By Darius White
If you have lived in Western Europe for the last five years, secessionist movements will have become a part of your daily life. In Scotland, a referendum on independence was held in September 2014 and Nicola Sturgeon has said that, if Britain chose to leave the EU, demand for a second independence referendum could become ‘unstoppable’. In Catalonia, a pro-independence coalition controls the parliament after the most recent elections, and Catalan president Carles Puidgemot has recently declared a period of ‘pre-independence’. We are familiar with the standing of these movements with domestic law. But what does international law say about secession?
International law are the rules that govern the international realm. They have been arrived at through centuries of testing between nations as to what rules would best regulate this sphere. International law governs entities such as diplomacy, trade, aircraft, shipping, and investment. It applies not only to states but to organizations and individuals. In the past, secessionist movements have benefited from operating within the law, as this makes it easier for new nations to be ‘recognized’ by the international community. We can expect Scottish and Catalan secessionists to try to make a case that they have a right to secession.
So how will they try to make their case? There are several sources that can give us ideas about the legality of their proposals. The UN Charter, for instance, states in Article 2(1) that one of the purposes of the UN is to develop ‘friendly relations among nations based on respect for the principles of equal rights and self-determination’. However, self-determination is different from secession. Self-determination is the right of a peoples to choose how they are governed. Secession is the right of a peoples to separate from their parent state. We will probably see the members of the UN be respectful towards the decisions of these movements, but not actively supportive.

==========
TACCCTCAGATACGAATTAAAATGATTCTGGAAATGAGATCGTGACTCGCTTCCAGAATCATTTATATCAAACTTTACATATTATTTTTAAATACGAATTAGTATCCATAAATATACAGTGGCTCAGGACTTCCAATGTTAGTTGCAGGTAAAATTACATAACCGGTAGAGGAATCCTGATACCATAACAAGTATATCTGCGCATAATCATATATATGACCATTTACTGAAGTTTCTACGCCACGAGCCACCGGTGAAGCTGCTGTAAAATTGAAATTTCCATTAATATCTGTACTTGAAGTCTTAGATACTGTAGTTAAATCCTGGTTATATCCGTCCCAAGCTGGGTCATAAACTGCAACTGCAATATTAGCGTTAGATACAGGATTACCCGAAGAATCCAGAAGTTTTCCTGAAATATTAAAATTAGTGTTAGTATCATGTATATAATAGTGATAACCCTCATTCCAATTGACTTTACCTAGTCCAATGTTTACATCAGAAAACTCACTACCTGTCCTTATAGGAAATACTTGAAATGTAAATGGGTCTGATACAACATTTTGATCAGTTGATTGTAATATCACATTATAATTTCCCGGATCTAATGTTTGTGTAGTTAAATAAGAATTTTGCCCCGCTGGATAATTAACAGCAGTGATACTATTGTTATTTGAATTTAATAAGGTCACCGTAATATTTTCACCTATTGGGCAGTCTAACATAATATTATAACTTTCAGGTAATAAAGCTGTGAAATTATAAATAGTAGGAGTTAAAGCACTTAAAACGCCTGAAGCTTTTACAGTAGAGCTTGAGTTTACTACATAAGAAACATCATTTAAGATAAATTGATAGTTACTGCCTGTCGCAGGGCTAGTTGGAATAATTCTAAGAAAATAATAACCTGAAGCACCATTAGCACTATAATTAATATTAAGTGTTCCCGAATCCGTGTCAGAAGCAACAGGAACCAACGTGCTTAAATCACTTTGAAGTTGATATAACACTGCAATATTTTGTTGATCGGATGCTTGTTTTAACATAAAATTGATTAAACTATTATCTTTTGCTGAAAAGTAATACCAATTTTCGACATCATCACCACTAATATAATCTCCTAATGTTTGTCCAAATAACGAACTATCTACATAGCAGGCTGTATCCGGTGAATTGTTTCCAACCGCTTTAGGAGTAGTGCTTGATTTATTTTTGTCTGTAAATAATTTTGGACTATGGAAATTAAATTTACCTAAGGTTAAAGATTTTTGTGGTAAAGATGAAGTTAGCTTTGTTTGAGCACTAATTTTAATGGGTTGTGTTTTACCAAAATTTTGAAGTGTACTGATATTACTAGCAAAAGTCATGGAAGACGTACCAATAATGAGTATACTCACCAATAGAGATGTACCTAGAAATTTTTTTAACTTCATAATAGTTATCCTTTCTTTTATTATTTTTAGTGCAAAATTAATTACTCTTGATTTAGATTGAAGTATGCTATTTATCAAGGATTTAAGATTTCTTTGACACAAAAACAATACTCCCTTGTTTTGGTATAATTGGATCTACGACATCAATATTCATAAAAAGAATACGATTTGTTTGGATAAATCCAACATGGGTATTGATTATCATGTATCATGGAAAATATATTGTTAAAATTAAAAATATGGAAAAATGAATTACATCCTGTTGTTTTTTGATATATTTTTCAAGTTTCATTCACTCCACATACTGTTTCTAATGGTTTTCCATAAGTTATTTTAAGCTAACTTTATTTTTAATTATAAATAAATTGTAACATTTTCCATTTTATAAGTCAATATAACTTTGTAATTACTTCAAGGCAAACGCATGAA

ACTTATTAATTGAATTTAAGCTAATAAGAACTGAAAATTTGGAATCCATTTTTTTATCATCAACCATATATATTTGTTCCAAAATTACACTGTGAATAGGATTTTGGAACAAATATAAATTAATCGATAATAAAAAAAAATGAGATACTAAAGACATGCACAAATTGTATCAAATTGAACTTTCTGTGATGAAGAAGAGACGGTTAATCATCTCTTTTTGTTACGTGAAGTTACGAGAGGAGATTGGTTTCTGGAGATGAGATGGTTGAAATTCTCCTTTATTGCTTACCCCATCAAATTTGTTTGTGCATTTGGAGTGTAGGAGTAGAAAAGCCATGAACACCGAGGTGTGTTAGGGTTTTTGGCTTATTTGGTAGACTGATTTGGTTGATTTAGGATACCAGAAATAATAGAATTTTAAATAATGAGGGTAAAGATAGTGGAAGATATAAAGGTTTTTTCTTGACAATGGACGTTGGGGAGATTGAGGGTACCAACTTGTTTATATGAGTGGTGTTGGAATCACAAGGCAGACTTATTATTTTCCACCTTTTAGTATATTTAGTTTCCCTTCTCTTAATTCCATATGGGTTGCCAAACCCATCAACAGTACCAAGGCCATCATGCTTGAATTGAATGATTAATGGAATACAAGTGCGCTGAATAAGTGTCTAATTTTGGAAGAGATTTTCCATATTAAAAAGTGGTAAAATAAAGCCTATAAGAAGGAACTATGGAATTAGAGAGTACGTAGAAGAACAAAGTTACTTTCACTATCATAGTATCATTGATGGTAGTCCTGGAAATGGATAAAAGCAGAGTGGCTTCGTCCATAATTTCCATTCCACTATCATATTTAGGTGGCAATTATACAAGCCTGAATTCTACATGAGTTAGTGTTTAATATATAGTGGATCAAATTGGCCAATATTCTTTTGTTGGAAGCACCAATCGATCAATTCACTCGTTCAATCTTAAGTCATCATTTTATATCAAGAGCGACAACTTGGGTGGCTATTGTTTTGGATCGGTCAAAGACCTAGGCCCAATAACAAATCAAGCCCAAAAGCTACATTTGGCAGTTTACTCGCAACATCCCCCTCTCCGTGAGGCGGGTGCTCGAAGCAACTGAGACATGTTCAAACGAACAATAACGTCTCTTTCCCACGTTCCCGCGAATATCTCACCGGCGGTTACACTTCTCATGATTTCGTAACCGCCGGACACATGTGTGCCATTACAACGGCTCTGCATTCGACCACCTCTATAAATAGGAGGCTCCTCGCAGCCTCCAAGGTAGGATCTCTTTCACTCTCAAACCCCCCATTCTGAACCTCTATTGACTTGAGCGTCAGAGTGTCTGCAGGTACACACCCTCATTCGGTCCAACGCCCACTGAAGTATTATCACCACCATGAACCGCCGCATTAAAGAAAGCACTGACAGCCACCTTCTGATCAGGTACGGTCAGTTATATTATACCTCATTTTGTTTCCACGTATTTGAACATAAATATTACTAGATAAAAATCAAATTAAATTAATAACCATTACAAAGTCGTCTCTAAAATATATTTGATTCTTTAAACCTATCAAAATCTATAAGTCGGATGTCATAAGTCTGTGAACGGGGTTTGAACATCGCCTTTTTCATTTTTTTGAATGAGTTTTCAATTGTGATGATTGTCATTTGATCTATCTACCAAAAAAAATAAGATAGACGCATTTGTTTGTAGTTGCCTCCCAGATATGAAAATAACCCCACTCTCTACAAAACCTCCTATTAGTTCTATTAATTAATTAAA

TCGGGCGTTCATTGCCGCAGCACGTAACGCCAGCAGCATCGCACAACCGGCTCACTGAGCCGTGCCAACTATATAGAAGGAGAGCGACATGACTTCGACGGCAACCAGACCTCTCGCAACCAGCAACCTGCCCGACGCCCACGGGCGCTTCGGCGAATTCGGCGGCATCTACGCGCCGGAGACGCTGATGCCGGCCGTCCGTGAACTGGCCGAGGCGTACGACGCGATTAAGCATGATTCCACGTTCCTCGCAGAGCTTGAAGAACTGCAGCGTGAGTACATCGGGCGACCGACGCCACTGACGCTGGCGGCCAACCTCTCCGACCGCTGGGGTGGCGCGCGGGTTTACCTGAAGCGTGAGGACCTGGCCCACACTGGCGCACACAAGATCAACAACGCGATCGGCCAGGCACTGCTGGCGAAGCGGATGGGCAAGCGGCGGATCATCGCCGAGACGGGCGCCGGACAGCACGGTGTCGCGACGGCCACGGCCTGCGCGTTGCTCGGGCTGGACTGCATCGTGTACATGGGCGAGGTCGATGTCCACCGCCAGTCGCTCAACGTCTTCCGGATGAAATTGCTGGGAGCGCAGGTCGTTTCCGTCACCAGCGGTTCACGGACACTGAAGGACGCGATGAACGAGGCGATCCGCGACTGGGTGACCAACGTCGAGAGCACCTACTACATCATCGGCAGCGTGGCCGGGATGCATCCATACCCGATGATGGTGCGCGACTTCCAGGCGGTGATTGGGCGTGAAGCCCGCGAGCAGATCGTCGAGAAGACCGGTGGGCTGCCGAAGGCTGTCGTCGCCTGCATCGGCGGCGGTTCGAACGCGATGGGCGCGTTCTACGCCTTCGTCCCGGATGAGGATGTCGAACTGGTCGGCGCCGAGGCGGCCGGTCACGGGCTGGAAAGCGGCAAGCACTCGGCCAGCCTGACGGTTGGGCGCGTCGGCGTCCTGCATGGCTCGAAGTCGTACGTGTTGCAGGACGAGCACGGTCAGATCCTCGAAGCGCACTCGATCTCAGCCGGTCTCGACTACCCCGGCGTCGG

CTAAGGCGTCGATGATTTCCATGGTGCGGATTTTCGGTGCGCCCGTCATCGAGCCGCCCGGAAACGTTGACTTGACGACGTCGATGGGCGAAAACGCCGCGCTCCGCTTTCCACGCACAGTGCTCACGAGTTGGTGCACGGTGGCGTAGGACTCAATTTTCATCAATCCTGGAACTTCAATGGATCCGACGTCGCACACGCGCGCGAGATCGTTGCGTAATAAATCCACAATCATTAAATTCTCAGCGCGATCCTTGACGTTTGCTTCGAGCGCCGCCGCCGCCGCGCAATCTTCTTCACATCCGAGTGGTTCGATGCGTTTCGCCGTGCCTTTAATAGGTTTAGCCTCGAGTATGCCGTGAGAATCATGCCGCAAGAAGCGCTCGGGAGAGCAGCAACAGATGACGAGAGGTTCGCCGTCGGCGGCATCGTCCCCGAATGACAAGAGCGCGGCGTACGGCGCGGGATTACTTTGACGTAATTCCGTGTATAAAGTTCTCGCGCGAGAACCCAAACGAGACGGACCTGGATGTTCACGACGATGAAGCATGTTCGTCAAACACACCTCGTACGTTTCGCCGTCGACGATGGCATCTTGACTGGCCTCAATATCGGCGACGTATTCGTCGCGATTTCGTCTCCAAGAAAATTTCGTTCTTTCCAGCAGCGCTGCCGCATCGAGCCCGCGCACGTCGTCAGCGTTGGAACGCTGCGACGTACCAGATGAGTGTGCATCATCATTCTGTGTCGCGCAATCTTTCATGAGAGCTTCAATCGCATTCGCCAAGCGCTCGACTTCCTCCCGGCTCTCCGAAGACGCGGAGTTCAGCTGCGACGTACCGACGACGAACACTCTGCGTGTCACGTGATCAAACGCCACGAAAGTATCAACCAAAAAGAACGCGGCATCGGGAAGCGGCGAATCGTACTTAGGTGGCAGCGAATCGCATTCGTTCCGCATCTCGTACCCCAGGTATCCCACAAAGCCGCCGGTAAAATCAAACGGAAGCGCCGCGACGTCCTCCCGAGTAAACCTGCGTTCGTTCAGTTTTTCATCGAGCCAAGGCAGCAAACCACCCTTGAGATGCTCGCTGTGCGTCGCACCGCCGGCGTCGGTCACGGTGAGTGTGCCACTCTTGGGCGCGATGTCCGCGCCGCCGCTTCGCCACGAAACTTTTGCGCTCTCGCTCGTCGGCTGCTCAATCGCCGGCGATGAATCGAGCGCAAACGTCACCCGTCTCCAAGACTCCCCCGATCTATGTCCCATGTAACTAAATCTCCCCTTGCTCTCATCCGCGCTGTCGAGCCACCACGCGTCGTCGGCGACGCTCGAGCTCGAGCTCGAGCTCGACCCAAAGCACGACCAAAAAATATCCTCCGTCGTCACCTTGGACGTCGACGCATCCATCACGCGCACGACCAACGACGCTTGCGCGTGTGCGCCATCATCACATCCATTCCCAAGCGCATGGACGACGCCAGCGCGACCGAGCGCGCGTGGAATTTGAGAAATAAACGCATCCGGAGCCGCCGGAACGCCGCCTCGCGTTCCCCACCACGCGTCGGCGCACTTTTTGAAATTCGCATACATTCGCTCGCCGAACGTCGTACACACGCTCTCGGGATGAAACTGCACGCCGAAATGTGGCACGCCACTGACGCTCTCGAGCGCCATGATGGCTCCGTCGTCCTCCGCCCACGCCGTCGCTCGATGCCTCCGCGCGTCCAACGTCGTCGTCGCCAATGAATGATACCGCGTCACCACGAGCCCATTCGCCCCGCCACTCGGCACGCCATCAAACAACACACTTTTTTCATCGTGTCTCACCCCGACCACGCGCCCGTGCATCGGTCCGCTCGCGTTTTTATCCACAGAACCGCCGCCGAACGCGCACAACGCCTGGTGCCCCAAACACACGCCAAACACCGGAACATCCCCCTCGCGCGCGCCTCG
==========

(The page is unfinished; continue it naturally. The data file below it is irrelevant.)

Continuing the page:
There are other sources as well that might be more relevant. In 1960, the UN General Assembly issued a statement about the right to independence of colonized people. The Declaration on the Granting of Independence to Colonial Countries and Peoples stated that: ‘All peoples have a right to self-determination; by virtue of that they freely determine their political status’. While statements made by the General Assembly are not legally binding, they are nevertheless respected by UN members as the General Assembly reflects the views of 193 states.
Finally, we may look to past cases of secession to see what the international community decided. For example, in 1980s-90s a secessionist government was in power in the Canadian region of Quebec. At one point, the Québécois government conducted a referendum without the authorization of the Canadian government. The Canadian Supreme Court pondered on whether unilateral secession (a peoples separating without consent from the parent state) was legal under international law. They reached the conclusion that unilateral secession was only legal in the context of colonialism, foreign occupation or when self-determination is being denied.
In conclusion, we may expect to see these pro-independence governments trying to make their case using these sources or others that they have a right to secession. International law is deeply political and entities have been able to make their case successfully by interpreting a Treaty a certain way. Given this fact, let us hope that they don’t make a decision based on purely political motives as secession is a permanent move.
 I want to thank Dr Edwin Egede for the sources in this article. The contents of paragraphs 3, 4 and 5 are based on his lecture notes in Introduction to International Relations.